Audio and video installations requiring audience movement and participation pose a unique set of problems. These works are realized through physical action within a responsive environment. Participants may become part of the work itself, as others outside of the sensing area view the spectacle of their interaction while seeing the results. Those inside the sensing area (if more than one person is allowed) share in a collaborative ‘performance’, their social interactions contributing significantly to their experience of the work. What is the psychology of this participation? How can installation artists engage, prompt, and empower amateur ‘performers’ who have no prior knowledge or particular expertise? How does the computer program and content facilitate action and encourage response? This paper examines factors contributing to the audience experience, with special attention to non-digital concerns. Strategies to engage audience participation will be shown in several of the author’s interactive audio and video installations.
Movement-sensing installations offer audience members an opportunity to become actively involved in the creative process by influencing image and sound output from a computer. These works typically use various types of sensors to analyze human activity, location, and gesture, so that natural movement can be used as primary input to a responsive computer system. Interactive installations are often presented as environments open for exploration, with each “realization” determined by individual action, curiosity, and play. What separates interactive installations from other types of art installations or interactive performances is that the work is only realized through a participant’s actions, interpreted through computer software or electronics, and those actions do not require special training or talent to perform.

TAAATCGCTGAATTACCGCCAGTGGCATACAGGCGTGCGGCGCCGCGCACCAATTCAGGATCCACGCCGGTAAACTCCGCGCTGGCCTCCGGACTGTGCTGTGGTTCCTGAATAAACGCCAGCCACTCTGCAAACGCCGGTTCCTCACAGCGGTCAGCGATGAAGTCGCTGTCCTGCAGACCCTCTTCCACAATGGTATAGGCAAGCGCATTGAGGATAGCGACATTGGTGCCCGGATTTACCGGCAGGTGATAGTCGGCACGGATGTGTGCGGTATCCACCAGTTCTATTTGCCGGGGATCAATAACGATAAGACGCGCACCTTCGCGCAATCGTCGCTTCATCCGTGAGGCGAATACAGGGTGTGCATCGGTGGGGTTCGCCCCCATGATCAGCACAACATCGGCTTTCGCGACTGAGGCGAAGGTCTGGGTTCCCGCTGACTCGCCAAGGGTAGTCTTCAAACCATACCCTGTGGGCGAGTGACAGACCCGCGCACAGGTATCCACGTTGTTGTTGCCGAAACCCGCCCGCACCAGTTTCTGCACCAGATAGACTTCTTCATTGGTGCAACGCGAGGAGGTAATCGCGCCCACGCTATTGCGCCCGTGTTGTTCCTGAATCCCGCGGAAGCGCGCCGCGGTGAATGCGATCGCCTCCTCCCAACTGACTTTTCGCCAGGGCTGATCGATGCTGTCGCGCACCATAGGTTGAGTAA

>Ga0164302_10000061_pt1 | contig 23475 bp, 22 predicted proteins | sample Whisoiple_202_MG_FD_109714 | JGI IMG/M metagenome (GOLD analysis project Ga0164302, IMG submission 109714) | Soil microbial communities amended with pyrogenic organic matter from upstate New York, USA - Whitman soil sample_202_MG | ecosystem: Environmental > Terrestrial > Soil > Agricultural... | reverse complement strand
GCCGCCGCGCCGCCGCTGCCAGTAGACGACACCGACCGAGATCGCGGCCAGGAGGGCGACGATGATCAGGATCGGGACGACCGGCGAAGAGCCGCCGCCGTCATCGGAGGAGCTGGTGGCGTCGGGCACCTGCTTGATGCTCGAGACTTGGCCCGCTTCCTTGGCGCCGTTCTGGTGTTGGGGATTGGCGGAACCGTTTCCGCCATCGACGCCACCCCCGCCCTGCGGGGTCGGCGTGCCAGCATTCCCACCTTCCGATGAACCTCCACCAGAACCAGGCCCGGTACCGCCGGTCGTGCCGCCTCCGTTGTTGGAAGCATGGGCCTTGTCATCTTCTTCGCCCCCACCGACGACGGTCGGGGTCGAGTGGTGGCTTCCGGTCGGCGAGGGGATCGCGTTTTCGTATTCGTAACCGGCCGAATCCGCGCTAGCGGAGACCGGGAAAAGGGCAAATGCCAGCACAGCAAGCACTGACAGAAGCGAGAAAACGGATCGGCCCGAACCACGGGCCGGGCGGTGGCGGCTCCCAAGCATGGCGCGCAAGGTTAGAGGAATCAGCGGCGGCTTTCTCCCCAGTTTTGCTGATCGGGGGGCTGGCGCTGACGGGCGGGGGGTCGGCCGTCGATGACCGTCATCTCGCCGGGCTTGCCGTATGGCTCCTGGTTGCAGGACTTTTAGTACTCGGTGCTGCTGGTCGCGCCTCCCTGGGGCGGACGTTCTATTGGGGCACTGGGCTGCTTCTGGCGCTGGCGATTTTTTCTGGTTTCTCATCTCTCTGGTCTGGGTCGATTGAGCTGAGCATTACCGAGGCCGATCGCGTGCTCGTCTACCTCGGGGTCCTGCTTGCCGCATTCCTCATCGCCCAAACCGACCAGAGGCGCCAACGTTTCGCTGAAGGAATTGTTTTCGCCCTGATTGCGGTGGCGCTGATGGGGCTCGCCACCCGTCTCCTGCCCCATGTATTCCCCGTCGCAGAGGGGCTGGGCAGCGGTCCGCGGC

All of this suggests a new social and artistic dynamic that is unique to interactive installations, requiring the audience to physically participate in creating their own artistic experience. Rather than create finished works, interactive artists create the potential for many works to be realized through anonymous collaboration. With the audience’s acceptance of this new responsibility may come a greater acceptance and ownership of the results: participants seem to enjoy, accept and pay great attention to the results of their own responsive actions.
The term “audience” may ambiguously refer to anyone viewing or participating in an installation. To clarify those roles, person(s) activating an installation will be referred to here as the “player(s),” as in a musician playing music or someone playing a game. Audience members simply viewing the players will be called “spectators,” implying a group’s role in a live event.
- Todd Winkler, USA, MacColl Studio for Electronic Music, Brown University, USA